In the room, they found Sister Maria sprawled out on the floor with ink all over her and the room. In one of her hands was clutched a letter, which when opened showed a scrawl of cryptic and incomprehensible glyphs, symbols and jumbled, archaic letters that none of the nuns could understand. When the nuns asked her what the letter meant, Sister Maria replied that she herself did not know what it said, but that the Devil had appeared in her room to force her to write it. She told them that he had written the letter through her, but that she could not remember actually writing it and that she did not know what meaning it held, pleading and begging the other nuns to take it and destroy it. The nuns truly believed that the mysterious letter was the handiwork of Satan, written through this poor woman under a spell of possession. The letter was taken away, but they did not destroy it, instead putting it on display in order to catch the attention of anyone who could decipher it.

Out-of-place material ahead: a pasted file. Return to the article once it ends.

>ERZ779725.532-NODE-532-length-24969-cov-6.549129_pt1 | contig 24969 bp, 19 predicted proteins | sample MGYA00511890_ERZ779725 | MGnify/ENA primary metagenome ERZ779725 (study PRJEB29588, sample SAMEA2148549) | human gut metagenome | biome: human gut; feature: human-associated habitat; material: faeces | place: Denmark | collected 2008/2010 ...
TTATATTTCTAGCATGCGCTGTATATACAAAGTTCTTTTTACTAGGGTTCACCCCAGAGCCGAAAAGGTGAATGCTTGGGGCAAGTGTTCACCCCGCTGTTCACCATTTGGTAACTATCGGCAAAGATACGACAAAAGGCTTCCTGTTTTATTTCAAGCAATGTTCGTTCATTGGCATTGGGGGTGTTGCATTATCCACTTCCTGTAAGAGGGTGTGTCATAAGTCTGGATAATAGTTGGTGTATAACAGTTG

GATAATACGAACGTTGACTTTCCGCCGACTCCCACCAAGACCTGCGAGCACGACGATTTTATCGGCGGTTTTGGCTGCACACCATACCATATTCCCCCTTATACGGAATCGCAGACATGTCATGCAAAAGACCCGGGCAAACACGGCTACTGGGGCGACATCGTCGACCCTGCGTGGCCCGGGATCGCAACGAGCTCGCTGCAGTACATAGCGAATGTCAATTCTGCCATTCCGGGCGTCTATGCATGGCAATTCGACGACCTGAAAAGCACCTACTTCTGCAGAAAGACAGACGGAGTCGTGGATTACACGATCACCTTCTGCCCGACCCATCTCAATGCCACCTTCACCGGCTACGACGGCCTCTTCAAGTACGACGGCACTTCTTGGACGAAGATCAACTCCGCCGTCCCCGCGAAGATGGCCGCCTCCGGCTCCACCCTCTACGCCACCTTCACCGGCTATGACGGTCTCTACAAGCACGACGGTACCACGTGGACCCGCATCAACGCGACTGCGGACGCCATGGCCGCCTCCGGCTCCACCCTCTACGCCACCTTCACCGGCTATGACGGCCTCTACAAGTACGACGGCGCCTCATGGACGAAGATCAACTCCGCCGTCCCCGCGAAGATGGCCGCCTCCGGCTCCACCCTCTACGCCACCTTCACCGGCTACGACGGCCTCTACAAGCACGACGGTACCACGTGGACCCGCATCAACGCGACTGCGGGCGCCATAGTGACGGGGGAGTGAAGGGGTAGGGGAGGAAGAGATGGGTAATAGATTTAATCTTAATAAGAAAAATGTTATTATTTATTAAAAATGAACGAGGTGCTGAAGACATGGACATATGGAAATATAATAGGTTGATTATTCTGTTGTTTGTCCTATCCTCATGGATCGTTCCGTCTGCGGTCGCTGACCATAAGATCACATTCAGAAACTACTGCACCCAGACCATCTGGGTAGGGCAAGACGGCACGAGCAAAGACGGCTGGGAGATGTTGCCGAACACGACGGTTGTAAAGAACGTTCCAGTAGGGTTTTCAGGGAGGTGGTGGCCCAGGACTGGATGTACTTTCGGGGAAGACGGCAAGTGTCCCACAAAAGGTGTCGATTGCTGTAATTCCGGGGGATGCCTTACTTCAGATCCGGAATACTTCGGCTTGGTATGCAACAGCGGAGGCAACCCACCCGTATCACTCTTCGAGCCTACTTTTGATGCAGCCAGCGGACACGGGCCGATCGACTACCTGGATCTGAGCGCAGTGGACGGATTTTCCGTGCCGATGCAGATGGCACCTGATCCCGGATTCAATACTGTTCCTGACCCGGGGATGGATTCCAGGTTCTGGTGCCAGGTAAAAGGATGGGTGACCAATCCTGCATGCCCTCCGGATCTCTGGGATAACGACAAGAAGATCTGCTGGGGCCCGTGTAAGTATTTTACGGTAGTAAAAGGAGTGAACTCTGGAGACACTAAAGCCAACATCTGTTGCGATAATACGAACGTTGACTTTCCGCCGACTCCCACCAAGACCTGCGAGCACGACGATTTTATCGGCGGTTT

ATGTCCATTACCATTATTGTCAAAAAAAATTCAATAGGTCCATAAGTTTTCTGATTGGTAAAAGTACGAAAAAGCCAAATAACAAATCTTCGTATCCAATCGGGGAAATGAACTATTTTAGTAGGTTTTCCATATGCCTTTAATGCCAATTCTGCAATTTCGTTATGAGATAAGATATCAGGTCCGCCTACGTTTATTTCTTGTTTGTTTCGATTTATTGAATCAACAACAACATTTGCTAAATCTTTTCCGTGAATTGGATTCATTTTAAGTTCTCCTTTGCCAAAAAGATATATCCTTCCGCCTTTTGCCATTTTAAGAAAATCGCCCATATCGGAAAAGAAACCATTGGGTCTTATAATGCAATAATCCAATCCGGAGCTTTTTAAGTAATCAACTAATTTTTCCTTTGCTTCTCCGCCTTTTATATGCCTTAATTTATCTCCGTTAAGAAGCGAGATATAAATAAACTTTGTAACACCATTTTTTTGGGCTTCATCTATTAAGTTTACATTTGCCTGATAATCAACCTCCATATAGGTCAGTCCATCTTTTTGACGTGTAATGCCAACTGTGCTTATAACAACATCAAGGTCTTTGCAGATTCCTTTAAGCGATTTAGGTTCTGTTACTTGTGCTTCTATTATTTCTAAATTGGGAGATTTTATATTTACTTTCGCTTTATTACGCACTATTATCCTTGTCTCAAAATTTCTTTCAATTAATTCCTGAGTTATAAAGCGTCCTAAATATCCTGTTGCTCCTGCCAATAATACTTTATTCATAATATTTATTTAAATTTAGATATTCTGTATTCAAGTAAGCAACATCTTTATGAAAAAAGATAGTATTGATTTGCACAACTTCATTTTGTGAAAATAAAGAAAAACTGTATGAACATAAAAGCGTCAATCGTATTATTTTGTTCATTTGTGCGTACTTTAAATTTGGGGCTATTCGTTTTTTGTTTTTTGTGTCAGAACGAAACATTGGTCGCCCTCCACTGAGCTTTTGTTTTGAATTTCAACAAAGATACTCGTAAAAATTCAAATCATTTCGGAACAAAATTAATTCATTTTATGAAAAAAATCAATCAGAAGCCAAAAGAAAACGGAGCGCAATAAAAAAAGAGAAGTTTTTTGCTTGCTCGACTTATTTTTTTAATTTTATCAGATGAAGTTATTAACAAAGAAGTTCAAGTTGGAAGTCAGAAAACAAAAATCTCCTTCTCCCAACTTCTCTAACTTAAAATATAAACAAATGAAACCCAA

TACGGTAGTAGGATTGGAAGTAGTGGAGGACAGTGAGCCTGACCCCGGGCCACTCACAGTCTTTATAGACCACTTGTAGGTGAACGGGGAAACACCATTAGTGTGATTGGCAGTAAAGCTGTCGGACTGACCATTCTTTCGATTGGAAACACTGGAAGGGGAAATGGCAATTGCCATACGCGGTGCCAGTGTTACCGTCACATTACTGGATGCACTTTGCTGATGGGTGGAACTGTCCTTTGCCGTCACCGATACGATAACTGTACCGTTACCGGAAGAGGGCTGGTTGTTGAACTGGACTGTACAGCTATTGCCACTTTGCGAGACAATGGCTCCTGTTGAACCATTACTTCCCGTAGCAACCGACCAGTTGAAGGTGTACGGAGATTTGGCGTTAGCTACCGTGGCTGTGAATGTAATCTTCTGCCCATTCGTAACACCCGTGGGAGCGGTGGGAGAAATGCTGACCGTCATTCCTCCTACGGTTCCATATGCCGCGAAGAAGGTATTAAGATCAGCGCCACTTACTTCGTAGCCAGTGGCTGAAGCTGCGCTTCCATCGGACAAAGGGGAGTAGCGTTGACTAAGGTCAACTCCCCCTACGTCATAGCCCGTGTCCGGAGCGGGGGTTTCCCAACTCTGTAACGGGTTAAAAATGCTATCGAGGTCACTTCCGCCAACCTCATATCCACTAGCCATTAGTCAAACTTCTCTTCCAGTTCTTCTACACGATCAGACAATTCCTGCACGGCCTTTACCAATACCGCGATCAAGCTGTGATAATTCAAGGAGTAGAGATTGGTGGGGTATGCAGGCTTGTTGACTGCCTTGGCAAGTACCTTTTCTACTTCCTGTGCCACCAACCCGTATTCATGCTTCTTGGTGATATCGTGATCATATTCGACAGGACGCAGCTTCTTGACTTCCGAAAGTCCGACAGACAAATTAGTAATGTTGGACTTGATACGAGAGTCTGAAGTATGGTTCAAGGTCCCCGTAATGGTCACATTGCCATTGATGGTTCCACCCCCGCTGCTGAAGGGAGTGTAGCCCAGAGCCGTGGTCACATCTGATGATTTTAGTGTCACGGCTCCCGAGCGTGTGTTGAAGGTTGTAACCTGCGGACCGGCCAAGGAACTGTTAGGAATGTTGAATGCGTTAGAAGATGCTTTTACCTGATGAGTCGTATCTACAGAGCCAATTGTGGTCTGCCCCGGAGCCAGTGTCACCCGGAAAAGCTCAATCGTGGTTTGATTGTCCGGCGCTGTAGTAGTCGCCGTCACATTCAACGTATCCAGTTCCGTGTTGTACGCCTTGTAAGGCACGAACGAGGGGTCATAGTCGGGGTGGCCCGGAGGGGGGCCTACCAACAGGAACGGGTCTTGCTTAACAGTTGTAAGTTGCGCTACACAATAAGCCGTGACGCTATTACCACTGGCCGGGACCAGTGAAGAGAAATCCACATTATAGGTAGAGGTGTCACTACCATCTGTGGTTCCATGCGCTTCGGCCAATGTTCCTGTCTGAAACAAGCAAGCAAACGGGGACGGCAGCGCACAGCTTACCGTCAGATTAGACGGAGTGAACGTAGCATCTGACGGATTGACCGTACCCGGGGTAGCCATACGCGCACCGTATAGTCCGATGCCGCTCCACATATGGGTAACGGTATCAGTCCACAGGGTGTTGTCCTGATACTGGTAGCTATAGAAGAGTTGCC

Shortly after the incident, Abbess Maria Serafica wrote an account of Sister Maria’s plight, deeming her to be under attack by “innumerable evil spirits” and the letter beyond the comprehension of mere mortals. Indeed, church scholars and experts in ancient languages were unable to decode what the letter said. It just seemed to be complete gibberish, a mishmash of pieces of several ancient languages and less identifiable letters and glyphs that formed a morass of nonsense. It would remain this way for centuries, and Sister Maria’s letter from the Devil would become a sinister and puzzling unsolved mystery that taunted those who would study it. It would not be until 2017 that a modern scientific team took a serious crack at it, finally managing to decode much of the mysterious letter. A team of scientists from Ludum science museum in Sicily started by getting their hands on an intelligence-grade code-breaking software obtained from the dark web, after which they input several languages they figured Sister Maria might have been familiar with and let the program go to work. They would find that the letter was composed of bits and pieces of several ancient languages including Greek, Latin, Runic and Arabic, all mixed into a code of sorts, and that it was far more complete than they had expected. Ludum Director Daniele Abate has said of the process: